Four local clubs are back after sending teams to their respective league championships last year, and a fifth club, based in Mountain House, will give even more children a chance to get onto the gridiron.
In all, league organizers expect to have 19 teams representing their communities this year as games run from August to November, with championship games in December.
Junior varsity coach Gabe McCarty hopes to see his players continue a winning streak that stretches across two perfect seasons.
The Junior Bulldogs are the defending Delta Youth Football League junior varsity champions, and the novice team won the DYFL title the year before that, in the last year as the Raiders, with the same coaching staff and most of the same players. Both times, they did it with perfect seasons, adding up to a 25-0 winning streak.
“A lot of our starters moved on, but looking at the boys here, we’ll have no problem filling those spots,” McCarty said during practice last week.
“I told the boys, ‘The guys who were champions last year have moved on for the most part, so for you guys, it’s yours to get.’ Every season is a brand-new start.”
The Bulldogs’ novice team also reached the DYFL Super Bowl last year and finished as league runner-up, while the varsity finished short of the playoffs. The junior novice level is for development of players, and the DYFL does not keep scores or records for those teams.
This is the 39th year for the club, known as the Tracy Raiders until last year, when the team changed its name to affirm its connection with the Tracy High football program.
The Bulldogs’ first week of practice last week at Tracy Ball Park included a visit from Tracy Raider alumnus Matt Overton, a special teams center for the Indianapolis Colts. Through his Pros 2 Youth organization, he raised $1,000 from an Internet auction of footballs signed by Colts teammates Andrew Luck and Adam Vinatieri.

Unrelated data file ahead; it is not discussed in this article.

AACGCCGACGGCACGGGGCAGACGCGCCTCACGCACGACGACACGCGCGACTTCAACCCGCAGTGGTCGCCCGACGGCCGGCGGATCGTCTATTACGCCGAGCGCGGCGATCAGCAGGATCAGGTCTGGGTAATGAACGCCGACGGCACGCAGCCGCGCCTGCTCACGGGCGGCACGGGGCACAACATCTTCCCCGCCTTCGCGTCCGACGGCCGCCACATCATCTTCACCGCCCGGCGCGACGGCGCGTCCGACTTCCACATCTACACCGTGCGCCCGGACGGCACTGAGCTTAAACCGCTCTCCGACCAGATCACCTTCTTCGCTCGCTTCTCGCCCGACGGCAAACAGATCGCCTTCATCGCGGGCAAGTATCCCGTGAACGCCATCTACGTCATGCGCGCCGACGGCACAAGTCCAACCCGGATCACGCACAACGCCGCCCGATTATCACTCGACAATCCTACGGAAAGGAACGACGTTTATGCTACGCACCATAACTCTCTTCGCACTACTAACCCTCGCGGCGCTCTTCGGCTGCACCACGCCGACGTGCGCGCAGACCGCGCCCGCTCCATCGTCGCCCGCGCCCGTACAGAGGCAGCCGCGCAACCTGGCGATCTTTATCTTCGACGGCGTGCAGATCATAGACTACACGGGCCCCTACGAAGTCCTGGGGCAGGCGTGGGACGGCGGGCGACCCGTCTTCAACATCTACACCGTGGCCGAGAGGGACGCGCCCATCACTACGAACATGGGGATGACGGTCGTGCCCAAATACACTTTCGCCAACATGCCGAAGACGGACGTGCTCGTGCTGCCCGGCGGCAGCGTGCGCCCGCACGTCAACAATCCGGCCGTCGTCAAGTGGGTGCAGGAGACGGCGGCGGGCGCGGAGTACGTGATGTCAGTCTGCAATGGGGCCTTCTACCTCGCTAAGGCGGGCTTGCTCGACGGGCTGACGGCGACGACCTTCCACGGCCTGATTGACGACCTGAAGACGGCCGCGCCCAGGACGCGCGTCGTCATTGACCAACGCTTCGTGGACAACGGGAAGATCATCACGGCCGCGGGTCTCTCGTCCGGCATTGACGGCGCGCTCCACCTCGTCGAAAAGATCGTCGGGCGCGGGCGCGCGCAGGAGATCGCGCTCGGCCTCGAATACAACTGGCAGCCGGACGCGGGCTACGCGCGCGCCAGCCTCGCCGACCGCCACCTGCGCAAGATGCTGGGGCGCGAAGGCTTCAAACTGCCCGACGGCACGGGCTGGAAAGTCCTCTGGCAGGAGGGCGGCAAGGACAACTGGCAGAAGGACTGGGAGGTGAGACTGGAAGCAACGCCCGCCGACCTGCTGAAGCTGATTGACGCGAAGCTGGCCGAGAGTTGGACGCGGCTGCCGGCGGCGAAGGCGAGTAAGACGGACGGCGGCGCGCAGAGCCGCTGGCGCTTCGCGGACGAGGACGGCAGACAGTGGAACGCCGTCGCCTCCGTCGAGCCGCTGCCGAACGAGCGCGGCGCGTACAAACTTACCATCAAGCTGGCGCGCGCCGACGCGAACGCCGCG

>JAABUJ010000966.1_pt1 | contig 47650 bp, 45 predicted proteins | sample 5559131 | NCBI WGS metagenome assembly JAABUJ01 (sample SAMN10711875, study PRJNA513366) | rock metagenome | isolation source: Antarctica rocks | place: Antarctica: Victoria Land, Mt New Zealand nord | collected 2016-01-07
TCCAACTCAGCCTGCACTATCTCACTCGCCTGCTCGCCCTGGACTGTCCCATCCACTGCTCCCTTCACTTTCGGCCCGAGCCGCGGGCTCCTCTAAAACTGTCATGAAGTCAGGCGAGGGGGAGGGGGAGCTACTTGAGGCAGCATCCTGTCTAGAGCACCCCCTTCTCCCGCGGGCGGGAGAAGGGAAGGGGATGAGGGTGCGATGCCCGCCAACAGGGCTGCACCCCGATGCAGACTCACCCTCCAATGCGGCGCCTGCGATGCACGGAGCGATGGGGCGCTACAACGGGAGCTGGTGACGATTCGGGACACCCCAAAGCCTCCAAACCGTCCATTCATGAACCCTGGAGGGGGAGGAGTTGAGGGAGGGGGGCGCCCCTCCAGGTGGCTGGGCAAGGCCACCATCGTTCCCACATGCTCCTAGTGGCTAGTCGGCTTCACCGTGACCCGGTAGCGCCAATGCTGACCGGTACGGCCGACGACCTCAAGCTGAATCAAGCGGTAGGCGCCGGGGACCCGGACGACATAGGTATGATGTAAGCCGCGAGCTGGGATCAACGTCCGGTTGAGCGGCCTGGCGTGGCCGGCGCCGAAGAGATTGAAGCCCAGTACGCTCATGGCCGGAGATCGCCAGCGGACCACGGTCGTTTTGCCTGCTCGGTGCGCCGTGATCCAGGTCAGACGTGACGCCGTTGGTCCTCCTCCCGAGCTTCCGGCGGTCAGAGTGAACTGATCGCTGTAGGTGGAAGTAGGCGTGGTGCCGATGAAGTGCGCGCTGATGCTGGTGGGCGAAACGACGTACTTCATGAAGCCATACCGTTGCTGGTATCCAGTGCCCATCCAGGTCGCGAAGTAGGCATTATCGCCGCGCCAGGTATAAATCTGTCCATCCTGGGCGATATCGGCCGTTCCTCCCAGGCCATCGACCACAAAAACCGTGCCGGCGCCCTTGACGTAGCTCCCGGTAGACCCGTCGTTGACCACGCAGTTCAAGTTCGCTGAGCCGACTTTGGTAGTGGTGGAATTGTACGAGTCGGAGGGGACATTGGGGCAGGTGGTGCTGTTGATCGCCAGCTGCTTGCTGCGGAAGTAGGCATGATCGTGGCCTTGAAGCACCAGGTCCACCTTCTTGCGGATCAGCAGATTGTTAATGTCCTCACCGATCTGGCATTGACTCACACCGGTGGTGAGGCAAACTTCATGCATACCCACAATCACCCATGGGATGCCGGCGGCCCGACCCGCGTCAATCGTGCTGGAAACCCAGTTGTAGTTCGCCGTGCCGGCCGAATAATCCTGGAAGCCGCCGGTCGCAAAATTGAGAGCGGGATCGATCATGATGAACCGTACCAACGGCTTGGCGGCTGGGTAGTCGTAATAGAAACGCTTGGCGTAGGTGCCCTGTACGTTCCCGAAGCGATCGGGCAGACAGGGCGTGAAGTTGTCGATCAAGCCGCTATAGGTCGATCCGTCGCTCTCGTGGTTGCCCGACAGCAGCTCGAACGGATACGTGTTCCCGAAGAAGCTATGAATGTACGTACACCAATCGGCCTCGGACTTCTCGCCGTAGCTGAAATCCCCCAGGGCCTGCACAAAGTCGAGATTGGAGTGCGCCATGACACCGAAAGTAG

He told the players that the determination to move forward in spite of setbacks is a recurring theme for all football players — and an outlook that allowed him to seize an opportunity with the Colts.
“At the end of the day, you just keep working hard and pursuing your dreams,” Overton said. “In the long run, it builds character, and you just have to persevere through hard times.”
John Harvey, the president of the 10-year-old Tracy Cougars youth football club, said coaches are looking for another age group to emerge as a DYFL leader after most of last year’s Cougar varsity team grew out of the program.
Those players will mostly move on to the West and Kimball high school teams.
The core players in that group — with head coach Rob Miller, who has also moved on — had been to five consecutive DYFL Super Bowls and finished the 2011 season as the DYFL varsity runner-up.
“We’re starting our next big era without (Miller),” Harvey said. “He will definitely be missed. He brought a lot of success to the organization, and we will definitely keep that going.”
The Cougars started their season with a visit from a local NFL player, Stanley Arukwe, on July 14. The former Cougar is now with the Arizona Cardinals.
During the first week of practice last week at Hirsch School, Harvey said he and other coaches would have to see which players want to win the most.
“Numbers-wise, I’d have to say our Novice team looks pretty good. JV, there’s some talent,” Harvey said. “Our Junior Novice squad, we’re really young, which is good, because if we can keep these kids out here, they’ll play together for seven years.”
Harvey said the growth in popularity of youth football is good for the young players. He doesn’t expect the Cougars to cut any children from its rosters this year, which puts more responsibility on the coaches to turn them into football players.
“When you get in that position where you have to cut, it’s the kid with the least experience that suffers from it, and he needs it the most,” Harvey said. “We’ve gone from trying to get as many kids as possible and then take the cream of the crop to getting an organization that really tries to develop all of the kids.”